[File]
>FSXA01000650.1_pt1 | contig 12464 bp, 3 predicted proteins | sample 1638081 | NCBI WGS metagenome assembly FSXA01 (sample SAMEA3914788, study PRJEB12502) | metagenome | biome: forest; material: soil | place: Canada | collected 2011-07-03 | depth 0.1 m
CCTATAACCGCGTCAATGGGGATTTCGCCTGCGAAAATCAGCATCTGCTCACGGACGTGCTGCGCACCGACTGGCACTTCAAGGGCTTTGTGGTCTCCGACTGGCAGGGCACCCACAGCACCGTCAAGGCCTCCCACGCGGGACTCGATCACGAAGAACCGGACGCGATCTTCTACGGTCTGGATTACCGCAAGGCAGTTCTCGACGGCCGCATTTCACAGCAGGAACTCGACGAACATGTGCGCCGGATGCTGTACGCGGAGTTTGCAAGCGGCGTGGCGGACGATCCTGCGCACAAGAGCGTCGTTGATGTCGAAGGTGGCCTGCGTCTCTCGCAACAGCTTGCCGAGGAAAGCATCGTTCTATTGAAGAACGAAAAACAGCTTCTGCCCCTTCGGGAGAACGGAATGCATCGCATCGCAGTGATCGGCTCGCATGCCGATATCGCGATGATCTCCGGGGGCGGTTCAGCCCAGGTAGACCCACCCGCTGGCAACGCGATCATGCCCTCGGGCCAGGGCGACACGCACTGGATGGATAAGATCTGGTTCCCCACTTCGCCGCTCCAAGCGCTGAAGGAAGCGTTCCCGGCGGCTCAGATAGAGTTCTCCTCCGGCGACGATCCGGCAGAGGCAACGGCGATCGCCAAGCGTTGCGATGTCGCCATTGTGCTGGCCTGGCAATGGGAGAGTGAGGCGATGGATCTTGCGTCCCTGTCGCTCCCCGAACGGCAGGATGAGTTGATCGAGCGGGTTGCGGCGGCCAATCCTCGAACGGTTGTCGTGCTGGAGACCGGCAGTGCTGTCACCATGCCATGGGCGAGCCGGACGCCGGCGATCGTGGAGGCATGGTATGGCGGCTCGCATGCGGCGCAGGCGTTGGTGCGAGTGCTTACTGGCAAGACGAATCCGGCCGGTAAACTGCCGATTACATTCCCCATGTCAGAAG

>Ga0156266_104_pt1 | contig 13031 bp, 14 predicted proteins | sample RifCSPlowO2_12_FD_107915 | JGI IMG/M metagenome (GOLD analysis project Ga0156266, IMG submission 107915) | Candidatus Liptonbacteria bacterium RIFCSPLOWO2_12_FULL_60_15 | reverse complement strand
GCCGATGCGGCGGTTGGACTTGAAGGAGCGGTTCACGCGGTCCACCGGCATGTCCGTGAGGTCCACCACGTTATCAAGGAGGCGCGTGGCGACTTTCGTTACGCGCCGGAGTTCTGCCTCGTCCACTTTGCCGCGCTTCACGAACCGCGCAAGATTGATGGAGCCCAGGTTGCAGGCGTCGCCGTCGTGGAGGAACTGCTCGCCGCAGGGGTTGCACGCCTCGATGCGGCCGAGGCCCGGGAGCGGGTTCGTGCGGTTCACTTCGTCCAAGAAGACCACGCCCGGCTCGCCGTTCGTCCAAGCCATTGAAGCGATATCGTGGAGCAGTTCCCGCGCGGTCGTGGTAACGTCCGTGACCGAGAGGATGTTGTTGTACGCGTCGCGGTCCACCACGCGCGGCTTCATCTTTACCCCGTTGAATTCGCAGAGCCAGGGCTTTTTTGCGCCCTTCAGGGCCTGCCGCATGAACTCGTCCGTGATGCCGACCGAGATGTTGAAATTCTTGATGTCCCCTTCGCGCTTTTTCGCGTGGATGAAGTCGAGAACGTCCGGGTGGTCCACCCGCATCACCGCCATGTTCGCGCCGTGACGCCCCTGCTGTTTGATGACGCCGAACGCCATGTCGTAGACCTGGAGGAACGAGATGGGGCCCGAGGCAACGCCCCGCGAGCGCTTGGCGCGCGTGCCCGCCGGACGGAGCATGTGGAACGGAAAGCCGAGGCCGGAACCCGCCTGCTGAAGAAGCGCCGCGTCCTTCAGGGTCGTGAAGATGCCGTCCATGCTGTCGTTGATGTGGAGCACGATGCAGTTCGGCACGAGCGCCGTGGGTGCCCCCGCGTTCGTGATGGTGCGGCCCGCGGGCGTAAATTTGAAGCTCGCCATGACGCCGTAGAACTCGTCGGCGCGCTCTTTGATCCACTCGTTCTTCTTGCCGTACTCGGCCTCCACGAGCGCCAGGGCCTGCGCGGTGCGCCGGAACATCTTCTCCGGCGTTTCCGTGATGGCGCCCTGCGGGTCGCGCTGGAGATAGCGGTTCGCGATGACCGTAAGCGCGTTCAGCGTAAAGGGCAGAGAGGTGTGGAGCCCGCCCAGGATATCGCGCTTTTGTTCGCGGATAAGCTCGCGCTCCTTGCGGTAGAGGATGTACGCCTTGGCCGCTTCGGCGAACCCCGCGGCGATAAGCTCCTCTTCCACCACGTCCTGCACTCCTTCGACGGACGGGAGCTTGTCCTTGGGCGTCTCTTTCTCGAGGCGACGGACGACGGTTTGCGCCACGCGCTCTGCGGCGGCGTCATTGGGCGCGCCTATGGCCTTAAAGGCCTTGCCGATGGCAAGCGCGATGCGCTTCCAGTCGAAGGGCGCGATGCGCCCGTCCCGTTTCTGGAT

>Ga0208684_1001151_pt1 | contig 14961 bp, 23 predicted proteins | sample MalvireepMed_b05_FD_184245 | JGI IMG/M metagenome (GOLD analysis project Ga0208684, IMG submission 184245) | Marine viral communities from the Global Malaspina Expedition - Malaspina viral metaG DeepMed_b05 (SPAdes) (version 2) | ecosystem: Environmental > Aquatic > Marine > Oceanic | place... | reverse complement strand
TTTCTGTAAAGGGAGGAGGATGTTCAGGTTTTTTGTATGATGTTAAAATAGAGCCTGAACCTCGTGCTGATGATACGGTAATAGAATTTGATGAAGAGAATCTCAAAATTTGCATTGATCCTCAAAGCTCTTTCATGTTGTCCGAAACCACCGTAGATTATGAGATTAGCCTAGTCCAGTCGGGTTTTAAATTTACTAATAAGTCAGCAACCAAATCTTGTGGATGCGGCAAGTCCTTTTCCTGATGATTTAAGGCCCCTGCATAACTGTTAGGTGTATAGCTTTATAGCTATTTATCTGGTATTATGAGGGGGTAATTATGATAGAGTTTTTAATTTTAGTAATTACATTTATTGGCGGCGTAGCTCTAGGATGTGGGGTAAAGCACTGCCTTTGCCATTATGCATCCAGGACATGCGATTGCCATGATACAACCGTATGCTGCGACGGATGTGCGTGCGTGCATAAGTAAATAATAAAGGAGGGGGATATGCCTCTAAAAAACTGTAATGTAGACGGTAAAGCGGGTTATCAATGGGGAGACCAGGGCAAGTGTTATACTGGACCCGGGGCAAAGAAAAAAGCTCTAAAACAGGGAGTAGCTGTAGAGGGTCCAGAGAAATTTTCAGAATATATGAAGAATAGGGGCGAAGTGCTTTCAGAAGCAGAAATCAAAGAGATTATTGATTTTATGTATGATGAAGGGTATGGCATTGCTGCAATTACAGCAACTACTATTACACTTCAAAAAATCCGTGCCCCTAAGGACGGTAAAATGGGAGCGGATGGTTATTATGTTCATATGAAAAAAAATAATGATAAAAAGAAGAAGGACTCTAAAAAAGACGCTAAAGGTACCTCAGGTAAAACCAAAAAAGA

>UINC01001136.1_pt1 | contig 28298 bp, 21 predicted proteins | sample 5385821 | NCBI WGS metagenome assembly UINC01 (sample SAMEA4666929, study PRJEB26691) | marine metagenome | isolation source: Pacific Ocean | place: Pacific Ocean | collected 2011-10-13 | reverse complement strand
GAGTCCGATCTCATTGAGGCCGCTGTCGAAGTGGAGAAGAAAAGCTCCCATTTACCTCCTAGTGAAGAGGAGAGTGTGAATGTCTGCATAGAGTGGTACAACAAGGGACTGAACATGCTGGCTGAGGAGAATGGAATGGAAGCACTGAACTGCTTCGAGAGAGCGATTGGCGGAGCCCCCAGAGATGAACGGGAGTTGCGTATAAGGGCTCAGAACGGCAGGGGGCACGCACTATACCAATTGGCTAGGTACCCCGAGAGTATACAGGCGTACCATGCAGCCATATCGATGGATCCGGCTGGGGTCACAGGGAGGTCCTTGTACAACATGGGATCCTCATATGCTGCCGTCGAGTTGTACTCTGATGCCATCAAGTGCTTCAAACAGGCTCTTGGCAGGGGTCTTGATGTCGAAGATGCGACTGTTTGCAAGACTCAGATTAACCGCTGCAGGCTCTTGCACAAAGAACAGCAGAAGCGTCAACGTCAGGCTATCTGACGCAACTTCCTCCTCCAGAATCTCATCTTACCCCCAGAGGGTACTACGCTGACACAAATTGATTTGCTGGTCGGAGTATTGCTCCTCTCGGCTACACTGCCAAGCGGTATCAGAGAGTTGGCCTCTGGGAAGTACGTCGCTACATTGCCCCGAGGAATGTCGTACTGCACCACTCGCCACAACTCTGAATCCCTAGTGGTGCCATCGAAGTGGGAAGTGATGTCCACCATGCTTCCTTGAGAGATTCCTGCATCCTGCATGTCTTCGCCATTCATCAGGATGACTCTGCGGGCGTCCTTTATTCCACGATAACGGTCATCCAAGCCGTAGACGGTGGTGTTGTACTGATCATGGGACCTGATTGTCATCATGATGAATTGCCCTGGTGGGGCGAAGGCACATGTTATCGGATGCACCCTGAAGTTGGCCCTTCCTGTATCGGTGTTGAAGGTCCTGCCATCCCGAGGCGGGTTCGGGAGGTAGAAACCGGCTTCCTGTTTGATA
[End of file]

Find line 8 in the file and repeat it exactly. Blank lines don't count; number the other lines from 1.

GAGTCCGATCTCATTGAGGCCGCTGTCGAAGTGGAGAAGAAAAGCTCCCATTTACCTCCTAGTGAAGAGGAGAGTGTGAATGTCTGCATAGAGTGGTACAACAAGGGACTGAACATGCTGGCTGAGGAGAATGGAATGGAAGCACTGAACTGCTTCGAGAGAGCGATTGGCGGAGCCCCCAGAGATGAACGGGAGTTGCGTATAAGGGCTCAGAACGGCAGGGGGCACGCACTATACCAATTGGCTAGGTACCCCGAGAGTATACAGGCGTACCATGCAGCCATATCGATGGATCCGGCTGGGGTCACAGGGAGGTCCTTGTACAACATGGGATCCTCATATGCTGCCGTCGAGTTGTACTCTGATGCCATCAAGTGCTTCAAACAGGCTCTTGGCAGGGGTCTTGATGTCGAAGATGCGACTGTTTGCAAGACTCAGATTAACCGCTGCAGGCTCTTGCACAAAGAACAGCAGAAGCGTCAACGTCAGGCTATCTGACGCAACTTCCTCCTCCAGAATCTCATCTTACCCCCAGAGGGTACTACGCTGACACAAATTGATTTGCTGGTCGGAGTATTGCTCCTCTCGGCTACACTGCCAAGCGGTATCAGAGAGTTGGCCTCTGGGAAGTACGTCGCTACATTGCCCCGAGGAATGTCGTACTGCACCACTCGCCACAACTCTGAATCCCTAGTGGTGCCATCGAAGTGGGAAGTGATGTCCACCATGCTTCCTTGAGAGATTCCTGCATCCTGCATGTCTTCGCCATTCATCAGGATGACTCTGCGGGCGTCCTTTATTCCACGATAACGGTCATCCAAGCCGTAGACGGTGGTGTTGTACTGATCATGGGACCTGATTGTCATCATGATGAATTGCCCTGGTGGGGCGAAGGCACATGTTATCGGATGCACCCTGAAGTTGGCCCTTCCTGTATCGGTGTTGAAGGTCCTGCCATCCCGAGGCGGGTTCGGGAGGTAGAAACCGGCTTCCTGTTTGATA